“Relationships are important, cultivate them and water them like plants. You never know when you need that bit of advice or support and being able to pick up the phone to someone you know can be invaluable.”  

Reflecting on her time at FremantleMedia, Felicity saw the power of brands and the importance of cultivating a community that can lead to strong monetising opportunities. The sponsorship deals between Telstra and Australian Idol providing behind-the-scenes access to contestants for their fans showed Felicity the power of creator-generated content shared directly to engaged followings. This would follow her to her role at TikTok years later.

From Australian Idol, Felicity was transferred to the US to work on American Idol which was the top-rated television show at the time. As Director of Sponsorships, Felicity drove revenue streams of the show beyond its on-air experience most notably landing a US$80 million deal with Disney to create a theme park attraction at its Florida studio.

One of the biggest learnings from Felicity's experiences negotiating enterprise sponsorships was the power of storytelling and creating exceptional collaborative brand experiences, rather than the traditional approach of selling a bundle of IP rights to provide brands access.

“No matter what you are selling you have to capture people's imaginations first, then you can get into the nitty-gritty of the deal.”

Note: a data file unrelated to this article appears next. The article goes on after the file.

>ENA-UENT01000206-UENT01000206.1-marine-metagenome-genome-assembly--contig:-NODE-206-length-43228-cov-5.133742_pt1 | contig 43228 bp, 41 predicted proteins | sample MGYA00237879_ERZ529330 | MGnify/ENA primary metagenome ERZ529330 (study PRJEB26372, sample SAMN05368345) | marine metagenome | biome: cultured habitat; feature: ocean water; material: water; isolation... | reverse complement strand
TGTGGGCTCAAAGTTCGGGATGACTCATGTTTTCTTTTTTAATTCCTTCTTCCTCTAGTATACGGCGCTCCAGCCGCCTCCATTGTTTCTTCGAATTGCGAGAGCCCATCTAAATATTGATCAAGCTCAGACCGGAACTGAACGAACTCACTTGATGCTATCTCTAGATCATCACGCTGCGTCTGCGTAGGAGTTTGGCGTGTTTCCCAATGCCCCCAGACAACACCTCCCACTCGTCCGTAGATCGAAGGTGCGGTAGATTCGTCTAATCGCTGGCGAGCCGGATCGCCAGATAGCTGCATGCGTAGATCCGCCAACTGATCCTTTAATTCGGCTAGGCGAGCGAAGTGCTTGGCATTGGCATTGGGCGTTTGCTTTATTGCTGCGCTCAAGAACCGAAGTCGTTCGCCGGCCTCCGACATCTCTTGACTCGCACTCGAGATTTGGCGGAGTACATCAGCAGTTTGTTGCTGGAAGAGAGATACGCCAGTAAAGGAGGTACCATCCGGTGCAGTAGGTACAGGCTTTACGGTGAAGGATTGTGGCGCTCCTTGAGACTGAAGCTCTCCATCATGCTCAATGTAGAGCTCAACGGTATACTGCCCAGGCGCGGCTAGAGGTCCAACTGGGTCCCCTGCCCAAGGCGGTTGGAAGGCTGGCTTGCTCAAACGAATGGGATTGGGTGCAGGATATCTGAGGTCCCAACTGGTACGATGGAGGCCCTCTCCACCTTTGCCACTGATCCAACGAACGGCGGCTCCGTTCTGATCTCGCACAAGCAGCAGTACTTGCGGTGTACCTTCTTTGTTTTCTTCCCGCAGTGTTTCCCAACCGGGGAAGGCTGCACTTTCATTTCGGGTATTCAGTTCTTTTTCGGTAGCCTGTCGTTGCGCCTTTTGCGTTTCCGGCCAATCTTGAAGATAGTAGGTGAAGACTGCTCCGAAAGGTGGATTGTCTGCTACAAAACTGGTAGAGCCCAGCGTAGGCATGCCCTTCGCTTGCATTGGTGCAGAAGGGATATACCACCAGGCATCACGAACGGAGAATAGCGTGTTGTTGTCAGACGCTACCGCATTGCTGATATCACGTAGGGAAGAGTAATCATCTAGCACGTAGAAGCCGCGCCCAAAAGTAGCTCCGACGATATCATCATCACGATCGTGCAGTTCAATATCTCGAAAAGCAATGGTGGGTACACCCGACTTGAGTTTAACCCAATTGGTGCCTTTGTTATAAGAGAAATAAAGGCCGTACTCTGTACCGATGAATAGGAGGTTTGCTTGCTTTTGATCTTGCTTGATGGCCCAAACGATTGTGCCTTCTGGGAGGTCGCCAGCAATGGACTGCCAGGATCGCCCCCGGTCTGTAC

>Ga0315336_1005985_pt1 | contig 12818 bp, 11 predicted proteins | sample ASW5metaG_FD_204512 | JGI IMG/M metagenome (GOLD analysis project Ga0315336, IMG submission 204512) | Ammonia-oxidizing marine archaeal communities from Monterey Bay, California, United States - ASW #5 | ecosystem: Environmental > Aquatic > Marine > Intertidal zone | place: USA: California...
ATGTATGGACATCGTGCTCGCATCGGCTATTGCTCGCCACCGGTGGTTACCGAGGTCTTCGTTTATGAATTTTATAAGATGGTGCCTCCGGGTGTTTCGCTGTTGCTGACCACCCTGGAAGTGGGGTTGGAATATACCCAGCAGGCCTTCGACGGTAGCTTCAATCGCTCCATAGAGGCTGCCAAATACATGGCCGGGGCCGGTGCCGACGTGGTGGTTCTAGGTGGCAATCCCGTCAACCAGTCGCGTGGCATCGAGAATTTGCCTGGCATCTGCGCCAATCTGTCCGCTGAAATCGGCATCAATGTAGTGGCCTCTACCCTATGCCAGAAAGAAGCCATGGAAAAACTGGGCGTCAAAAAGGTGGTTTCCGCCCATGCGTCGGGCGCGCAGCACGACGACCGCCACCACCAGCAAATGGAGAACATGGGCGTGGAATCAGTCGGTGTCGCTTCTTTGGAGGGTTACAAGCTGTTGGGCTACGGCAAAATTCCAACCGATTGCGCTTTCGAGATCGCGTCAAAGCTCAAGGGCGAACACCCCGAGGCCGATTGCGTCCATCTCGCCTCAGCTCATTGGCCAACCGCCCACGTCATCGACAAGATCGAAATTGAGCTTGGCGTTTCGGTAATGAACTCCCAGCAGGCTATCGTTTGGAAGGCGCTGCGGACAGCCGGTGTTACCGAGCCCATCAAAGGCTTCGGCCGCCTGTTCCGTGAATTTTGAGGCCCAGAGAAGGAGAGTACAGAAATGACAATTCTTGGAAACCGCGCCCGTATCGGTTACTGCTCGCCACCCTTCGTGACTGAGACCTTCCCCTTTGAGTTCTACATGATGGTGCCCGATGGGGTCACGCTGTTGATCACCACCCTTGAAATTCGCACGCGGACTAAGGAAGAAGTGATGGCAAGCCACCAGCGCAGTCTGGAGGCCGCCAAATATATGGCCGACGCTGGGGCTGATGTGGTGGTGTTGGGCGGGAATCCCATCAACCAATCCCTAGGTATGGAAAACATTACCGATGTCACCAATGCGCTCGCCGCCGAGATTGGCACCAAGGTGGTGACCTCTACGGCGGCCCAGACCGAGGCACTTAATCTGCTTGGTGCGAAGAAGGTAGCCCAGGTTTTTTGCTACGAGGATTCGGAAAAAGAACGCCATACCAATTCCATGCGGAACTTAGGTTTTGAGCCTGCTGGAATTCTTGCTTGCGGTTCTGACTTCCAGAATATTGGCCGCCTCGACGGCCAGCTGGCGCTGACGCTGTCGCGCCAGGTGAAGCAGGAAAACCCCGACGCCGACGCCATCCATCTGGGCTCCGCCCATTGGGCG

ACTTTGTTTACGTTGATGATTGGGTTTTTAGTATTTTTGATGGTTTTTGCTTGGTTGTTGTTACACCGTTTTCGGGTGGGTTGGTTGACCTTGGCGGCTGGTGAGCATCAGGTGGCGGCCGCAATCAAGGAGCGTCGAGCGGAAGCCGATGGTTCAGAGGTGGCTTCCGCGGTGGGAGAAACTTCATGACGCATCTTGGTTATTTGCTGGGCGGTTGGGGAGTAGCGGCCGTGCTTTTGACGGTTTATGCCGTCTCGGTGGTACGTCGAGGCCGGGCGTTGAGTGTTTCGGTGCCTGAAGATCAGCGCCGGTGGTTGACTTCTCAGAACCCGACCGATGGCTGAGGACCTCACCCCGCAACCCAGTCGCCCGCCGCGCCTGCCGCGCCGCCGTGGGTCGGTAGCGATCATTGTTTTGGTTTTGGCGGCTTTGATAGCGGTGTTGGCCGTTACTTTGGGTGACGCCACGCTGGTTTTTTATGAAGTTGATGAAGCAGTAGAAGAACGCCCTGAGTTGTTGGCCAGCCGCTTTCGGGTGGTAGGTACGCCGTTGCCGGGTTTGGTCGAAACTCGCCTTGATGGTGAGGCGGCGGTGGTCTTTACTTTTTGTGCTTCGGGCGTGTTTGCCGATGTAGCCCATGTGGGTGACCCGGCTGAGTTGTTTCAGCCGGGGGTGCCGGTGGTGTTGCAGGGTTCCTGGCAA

Lessons as a Founder 

In 2008, when Lehman Brothers collapsed and the global financial crisis set in, Felicity was between roles and found herself unemployed in the US, in a downturn. She found work in a start-up in San Francisco and soon caught the entrepreneurial bug. Knowing she would return to Australia, Felicity started a lifestyle website, Cherry Picked, curating the best of Sydney’s food, fashion, fun, trends and deals.

The platform amassed a strong following and soon Felicity was hiring freelance writers to develop content. She continued building the business even after joining Google but ultimately the juggle of both roles was unsustainable and she opted to leave Cherry Picked behind. The learnings Felicity takes away include the value of a big, strategic vision and the importance of timing - the business may have evolved very differently with platforms such as Instagram which were yet to fully emerge. Ultimately, the self-discovery aspect of being a founder is what she takes away the most from this experience.